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About this poet

Mark Strand was born on Canada's Prince Edward Island on April 11, 1934. He received a BA from Antioch College in Ohio in 1957 and attended Yale University, where he was awarded the Cook prize and the Bergin prize. After receiving his BFA degree in 1959, Strand spent a year studying at the University of Florence on a Fulbright fellowship. In 1962 he received his MA from the University of Iowa.

He was the author of numerous collections of poetry, including Collected Poems (Alfred A. Knopf, 2014); Almost Invisible (Alfred A. Knopf, 2012); New Selected Poems (Alfred A. Knopf, 2007); Man and Camel (Alfred A. Knopf, 2006); Blizzard of One (Alfred A. Knopf, 1998), which won the Pulitzer Prize; Dark Harbor (Alfred A. Knopf, 1993); The Continuous Life (Alfred A. Knopf, 1990); Selected Poems (Atheneum, 1980); The Story of Our Lives (Atheneum, 1973); and Reasons for Moving (Atheneum, 1968).

He also published two books of prose, several volumes of translation (of works by Rafael Alberti and Carlos Drummond de Andrade, among others), several monographs on contemporary artists, and three books for children. He has edited a number of volumes, including 100 Great Poems of the Twentieth Century (W. W. Norton, 2005), The Golden Ecco Anthology (1994), The Best American Poetry 1991, and Another Republic: 17 European and South American Writers (with Charles Simic, 1976).

His honors included the Bollingen Prize, a Rockefeller Foundation award, three grants from the National Endowment for the Arts, a National Institute of Arts and Letters Award, the 2004 Wallace Stevens Award, the Academy of American Poets Fellowship in 1979, the 1974 Edgar Allen Poe Prize from the Academy of American Poets, as well as fellowships from the MacArthur Foundation and the Ingram Merrill Foundation.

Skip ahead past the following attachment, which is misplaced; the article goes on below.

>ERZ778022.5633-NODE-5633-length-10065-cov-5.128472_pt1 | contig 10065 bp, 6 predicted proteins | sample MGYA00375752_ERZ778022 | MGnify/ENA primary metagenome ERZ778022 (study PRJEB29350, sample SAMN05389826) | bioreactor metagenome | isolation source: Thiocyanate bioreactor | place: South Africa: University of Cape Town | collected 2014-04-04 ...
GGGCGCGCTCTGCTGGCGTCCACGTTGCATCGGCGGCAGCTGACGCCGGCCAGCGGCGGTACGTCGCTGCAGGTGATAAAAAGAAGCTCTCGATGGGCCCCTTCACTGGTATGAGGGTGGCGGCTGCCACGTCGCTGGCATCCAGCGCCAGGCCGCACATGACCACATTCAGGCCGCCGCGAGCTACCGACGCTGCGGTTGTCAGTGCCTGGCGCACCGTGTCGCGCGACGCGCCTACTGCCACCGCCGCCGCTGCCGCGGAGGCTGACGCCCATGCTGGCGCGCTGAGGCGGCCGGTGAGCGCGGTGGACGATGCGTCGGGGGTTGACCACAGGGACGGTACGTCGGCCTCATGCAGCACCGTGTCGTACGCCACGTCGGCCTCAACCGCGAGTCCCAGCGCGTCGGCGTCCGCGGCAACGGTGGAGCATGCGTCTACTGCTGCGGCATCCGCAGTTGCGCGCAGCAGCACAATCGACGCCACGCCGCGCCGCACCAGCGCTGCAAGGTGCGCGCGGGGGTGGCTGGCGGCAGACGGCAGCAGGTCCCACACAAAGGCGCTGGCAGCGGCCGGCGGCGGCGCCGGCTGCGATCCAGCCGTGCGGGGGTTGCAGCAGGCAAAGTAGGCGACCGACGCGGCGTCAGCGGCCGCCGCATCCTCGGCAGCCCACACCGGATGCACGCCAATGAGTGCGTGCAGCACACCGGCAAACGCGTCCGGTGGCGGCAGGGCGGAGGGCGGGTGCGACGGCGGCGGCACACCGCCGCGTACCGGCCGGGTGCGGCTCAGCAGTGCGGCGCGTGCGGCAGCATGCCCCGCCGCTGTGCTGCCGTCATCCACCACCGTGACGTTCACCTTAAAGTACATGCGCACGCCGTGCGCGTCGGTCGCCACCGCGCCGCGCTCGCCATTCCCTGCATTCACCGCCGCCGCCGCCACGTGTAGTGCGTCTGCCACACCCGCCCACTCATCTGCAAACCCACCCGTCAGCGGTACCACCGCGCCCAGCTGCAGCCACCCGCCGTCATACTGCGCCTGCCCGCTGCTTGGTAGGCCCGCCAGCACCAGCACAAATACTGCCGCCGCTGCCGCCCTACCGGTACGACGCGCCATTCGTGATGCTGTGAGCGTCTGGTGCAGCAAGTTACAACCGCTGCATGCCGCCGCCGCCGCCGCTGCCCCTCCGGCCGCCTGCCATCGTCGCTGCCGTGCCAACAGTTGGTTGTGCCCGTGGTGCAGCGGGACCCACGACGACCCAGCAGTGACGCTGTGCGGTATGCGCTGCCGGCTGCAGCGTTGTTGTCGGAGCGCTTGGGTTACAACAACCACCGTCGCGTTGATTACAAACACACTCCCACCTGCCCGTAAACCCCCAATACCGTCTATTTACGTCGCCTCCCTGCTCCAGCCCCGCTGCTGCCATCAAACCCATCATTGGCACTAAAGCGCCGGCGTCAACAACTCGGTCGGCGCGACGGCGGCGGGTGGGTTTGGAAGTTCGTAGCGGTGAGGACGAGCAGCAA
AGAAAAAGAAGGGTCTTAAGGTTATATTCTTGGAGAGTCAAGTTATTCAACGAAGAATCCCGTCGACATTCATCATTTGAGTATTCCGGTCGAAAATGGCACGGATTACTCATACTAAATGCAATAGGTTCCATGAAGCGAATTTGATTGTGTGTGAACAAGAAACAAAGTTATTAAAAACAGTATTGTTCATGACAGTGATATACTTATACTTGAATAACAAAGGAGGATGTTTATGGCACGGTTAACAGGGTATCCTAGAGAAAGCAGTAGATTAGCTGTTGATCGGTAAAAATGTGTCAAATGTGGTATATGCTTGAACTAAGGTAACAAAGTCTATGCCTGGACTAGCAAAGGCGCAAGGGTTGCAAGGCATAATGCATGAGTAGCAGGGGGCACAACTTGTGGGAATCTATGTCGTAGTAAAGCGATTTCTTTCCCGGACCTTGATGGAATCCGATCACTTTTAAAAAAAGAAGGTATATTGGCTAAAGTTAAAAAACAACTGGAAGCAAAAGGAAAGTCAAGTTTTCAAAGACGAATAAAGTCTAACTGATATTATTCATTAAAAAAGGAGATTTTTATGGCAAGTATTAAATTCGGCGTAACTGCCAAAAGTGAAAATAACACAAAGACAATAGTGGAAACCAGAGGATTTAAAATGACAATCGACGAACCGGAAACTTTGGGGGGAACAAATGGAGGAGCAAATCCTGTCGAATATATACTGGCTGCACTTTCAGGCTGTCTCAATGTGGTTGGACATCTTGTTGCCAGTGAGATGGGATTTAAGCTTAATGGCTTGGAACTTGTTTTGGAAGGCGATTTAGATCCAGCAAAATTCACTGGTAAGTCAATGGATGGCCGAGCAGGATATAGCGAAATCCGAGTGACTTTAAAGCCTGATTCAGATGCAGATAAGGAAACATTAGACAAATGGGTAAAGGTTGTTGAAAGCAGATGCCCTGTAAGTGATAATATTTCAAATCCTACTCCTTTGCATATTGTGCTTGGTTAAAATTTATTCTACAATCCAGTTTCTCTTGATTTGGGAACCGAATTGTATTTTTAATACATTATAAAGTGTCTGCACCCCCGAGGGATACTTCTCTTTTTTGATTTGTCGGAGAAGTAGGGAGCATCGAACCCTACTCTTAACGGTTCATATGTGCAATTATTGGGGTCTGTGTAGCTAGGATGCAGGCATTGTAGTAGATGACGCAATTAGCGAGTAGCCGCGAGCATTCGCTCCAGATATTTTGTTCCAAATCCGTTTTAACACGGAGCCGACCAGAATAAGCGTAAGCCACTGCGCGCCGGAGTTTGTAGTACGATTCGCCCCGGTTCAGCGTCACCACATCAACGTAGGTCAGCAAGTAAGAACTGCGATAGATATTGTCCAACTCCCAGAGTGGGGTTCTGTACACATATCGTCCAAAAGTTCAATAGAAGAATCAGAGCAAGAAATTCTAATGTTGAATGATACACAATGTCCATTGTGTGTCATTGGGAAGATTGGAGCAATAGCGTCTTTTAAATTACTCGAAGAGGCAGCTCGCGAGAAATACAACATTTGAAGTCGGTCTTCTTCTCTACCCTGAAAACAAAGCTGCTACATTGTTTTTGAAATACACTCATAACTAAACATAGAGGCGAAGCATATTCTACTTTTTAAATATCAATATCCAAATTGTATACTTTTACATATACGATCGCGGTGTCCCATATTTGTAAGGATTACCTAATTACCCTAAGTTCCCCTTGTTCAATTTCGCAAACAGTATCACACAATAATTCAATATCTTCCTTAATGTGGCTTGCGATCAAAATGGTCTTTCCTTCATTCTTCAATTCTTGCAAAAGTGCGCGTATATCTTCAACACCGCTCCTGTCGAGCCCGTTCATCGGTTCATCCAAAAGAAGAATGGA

He served as poet laureate of the United States from 1990 to 1991 and as a Chancellor of the Academy of American Poets from 1995 to 2000. He taught English and comparative literature at Columbia University in New York City. He died at eighty years old on November 29, 2014, in Brooklyn, New York.


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Eating Poetry

Mark Strand, 1934 - 2014
Ink runs from the corners of my mouth. 
There is no happiness like mine. 
I have been eating poetry. 

The librarian does not believe what she sees. 
Her eyes are sad 
and she walks with her hands in her dress. 

The poems are gone. 
The light is dim. 
The dogs are on the basement stairs and coming up. 

Their eyeballs roll, 
their blond legs burn like brush. 
The poor librarian begins to stamp her feet and weep.
 
She does not understand. 
When I get on my knees and lick her hand, 
she screams. 

I am a new man. 
I snarl at her and bark. 
I romp with joy in the bookish dark. 

From Collected Poems by Mark Strand. Copyright © 2014 by Mark Strand. Excerpted by permission of Alfred A. Knopf, a division of Random House LLC. All rights reserved. No part of this excerpt may be reproduced or reprinted without permission in writing from the publisher.

From Collected Poems by Mark Strand. Copyright © 2014 by Mark Strand. Excerpted by permission of Alfred A. Knopf, a division of Random House LLC. All rights reserved. No part of this excerpt may be reproduced or reprinted without permission in writing from the publisher.

Mark Strand

Mark Strand

Mark Strand was awarded the Academy of American Poets Fellowship in 1979 and the Wallace Stevens Award in 2004. He served on Academy of American Poets Board of Chancellors from 1995 to 2000.

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